Why pull requests aren’t a true measure of developer productivity (and what to focus on instead)

Taylor Bruneaux


A pull request (PR) is essential in version control systems, particularly in platforms like GitHub, GitLab, and Bitbucket. Pull requests allow developers to notify team members that they have completed a piece of code that is ready for review and potentially for merging into the main codebase. Understanding pull requests is essential for anyone involved in software development, as they are a crucial part of the collaborative process.

The mechanics of a pull request

A pull request typically involves the following steps:

  1. Forking or cloning the repository: A developer makes a copy of the project repository and sends it to their local machine to work on a new feature or bug fix.
  2. Creating a new branch: They create a new branch in the repository to isolate their changes. A new branch keeps the main codebase stable and free from experimental or incomplete code.
  3. Making changes: The developer writes code, commits the changes to the branch, and pushes the branch to the remote repository.
  4. Opening the pull request: They open a pull request in the remote repo, describing the changes made and requesting that others review the code.
  5. Code review: Team members review the code, provide feedback, and request changes if necessary. This step ensures code quality and consistency.
  6. Merging the pull request: Once the code is approved, it is merged into the main branch, becoming part of the main codebase.

What pull requests tell you about developer productivity

Pull requests offer some basic insights into a development team’s productivity and processes. Here’s how:

Code review efficiency

The time it takes to review and merge a pull request can indicate how efficient and effective your code review process is. A prolonged review process might suggest bottlenecks or insufficient review resources. Conversely, a quick review might indicate an efficient process, but it could also mean that reviews need to be more thorough.

Collaboration and communication

The discussions and comments on pull requests provide a window into the team’s collaboration and communication. Healthy, constructive conversations suggest a collaborative environment. Lack of communication or one-sided discussions might indicate issues in team dynamics or the need for better collaboration tools.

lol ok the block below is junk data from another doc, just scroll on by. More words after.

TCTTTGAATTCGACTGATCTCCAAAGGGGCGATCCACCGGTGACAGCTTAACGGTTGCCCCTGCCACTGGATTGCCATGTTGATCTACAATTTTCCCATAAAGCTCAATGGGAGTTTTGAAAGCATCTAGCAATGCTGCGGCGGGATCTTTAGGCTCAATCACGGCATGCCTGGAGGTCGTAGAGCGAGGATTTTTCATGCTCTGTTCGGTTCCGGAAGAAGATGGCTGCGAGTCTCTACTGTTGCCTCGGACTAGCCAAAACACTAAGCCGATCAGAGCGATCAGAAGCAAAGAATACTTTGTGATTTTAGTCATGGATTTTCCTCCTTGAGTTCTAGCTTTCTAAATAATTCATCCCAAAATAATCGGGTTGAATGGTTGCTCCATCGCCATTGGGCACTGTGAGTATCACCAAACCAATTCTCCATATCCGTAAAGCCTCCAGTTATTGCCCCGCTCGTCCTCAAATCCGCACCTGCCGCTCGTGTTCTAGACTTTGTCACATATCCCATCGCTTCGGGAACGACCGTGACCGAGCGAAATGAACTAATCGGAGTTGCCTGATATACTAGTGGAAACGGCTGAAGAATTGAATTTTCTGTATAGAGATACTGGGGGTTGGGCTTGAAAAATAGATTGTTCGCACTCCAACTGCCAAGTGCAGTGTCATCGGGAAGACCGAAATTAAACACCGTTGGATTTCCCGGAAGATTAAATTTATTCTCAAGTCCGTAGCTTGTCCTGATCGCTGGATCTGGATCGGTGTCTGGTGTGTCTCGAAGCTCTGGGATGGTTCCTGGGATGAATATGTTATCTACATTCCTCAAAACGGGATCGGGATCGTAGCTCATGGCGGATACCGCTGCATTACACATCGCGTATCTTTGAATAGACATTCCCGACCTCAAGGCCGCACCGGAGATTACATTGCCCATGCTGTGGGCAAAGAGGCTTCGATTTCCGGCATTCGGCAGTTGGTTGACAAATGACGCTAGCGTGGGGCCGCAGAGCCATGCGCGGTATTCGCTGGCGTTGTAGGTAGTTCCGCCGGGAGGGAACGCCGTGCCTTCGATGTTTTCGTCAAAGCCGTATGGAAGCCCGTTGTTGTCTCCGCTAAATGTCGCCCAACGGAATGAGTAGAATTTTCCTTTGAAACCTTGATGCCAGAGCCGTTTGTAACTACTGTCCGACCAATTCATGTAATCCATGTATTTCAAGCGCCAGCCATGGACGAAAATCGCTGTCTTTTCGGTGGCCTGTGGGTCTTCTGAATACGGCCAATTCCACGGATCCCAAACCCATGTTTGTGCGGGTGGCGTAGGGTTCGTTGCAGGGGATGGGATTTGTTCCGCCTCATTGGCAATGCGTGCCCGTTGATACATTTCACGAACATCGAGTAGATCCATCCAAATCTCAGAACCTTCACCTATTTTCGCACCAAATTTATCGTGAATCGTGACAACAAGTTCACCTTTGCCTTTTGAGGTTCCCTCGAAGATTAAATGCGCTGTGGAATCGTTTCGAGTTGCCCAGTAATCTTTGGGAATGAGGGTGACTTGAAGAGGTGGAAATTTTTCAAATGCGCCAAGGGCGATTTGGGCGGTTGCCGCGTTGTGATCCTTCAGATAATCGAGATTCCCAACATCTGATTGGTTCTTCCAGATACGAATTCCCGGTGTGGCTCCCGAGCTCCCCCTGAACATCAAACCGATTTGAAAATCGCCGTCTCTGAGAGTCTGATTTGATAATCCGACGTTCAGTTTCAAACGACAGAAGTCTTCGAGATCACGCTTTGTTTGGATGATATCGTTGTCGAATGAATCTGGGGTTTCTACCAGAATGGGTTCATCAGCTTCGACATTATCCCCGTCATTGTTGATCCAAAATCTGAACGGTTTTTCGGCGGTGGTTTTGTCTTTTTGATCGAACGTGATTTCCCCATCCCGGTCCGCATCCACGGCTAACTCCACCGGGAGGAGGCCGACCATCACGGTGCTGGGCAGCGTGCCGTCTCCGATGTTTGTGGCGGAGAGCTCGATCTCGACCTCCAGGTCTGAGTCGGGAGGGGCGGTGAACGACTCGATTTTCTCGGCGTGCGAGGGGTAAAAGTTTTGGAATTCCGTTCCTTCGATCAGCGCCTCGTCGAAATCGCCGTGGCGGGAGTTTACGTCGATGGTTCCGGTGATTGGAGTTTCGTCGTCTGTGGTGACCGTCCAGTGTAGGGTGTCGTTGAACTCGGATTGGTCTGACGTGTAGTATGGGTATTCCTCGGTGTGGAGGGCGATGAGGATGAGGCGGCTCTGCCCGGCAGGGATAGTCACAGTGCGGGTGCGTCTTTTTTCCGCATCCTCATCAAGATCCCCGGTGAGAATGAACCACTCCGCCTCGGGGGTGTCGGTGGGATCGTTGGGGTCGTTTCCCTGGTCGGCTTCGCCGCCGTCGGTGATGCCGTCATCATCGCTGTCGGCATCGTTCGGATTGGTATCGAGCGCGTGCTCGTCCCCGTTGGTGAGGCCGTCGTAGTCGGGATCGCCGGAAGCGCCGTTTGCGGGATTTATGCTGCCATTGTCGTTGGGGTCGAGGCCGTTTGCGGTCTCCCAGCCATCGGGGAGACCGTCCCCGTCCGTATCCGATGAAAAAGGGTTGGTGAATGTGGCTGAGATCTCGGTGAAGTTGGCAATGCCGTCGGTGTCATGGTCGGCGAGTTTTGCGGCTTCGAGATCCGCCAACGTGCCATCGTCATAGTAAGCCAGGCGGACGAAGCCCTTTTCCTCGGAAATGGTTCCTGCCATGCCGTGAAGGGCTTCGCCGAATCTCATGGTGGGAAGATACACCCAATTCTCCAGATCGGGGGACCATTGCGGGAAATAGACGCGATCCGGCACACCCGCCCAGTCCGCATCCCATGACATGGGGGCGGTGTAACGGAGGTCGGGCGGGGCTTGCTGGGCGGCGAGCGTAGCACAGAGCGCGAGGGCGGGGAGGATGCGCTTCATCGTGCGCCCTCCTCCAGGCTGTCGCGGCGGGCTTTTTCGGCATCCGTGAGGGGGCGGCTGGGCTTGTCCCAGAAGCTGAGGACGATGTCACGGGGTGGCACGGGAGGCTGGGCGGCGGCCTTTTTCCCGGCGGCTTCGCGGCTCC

Code quality

Pull requests help maintain high code quality. Frequent comments about the same issues can highlight areas where developers need more training or the codebase could benefit from improved guidelines or tools.

Workload distribution

By examining who is opening and reviewing pull requests, you can gauge the workload distribution among team members. An imbalance might indicate that some developers are overburdened, while others are not fully utilized.

The limitations of pull request metrics

While pull request metrics can provide valuable insights, they have limitations. Over-relying on these metrics can lead to problematic practices like micromanaging or stack-ranking developers based on superficial numbers. Metrics such as lines of code or the number of pull requests created can be misleading and don’t necessarily reflect the quality or impact of the work done.

Pull request metrics can raise awareness about inefficient code review processes, but beyond that, they offer limited value. It’s crucial for leaders to avoid using these metrics for performance reviews or to justify micromanagement.

Focus on developer experience

Improving developer productivity requires a holistic approach. Instead of relying on pull request metrics alone, focus on enhancing the overall developer experience:

  • Streamline processes: Simplify the code review process and remove bottlenecks.
  • Invest in training: Ensure developers have the skills and knowledge they need.
  • Foster collaboration: Encourage open communication and teamwork.
  • Provide the right tools: Equip your team with tools that genuinely enhance productivity, not just measure it.

Enhance your pull request metrics with DX

DX is a cutting-edge developer intelligence platform designed to provide qualitative and quantitative insights into developer productivity and experience. By integrating seamlessly with your existing version control systems, DX enhances your pull request metrics, giving you a comprehensive understanding of your team’s productivity and code quality.

With features like DevEx 360 and Data Cloud, DX tracks pull request throughput and turnaround time and provides deeper insights into the overall developer experience. DX’s real-time feedback mechanisms and comprehensive data integration ensure that every pull request—whether from a feature branch, base branch, or topic branch—is an opportunity to improve the development process and enhance team productivity.

Moreover, DX helps you move beyond superficial metrics like lines of code or the number of pull requests created. DX empowers data-driven decisions by focusing on meaningful metrics that reflect actual developer productivity, such as the quality of code reviews and the efficiency of merging pull requests.

June 20, 2024

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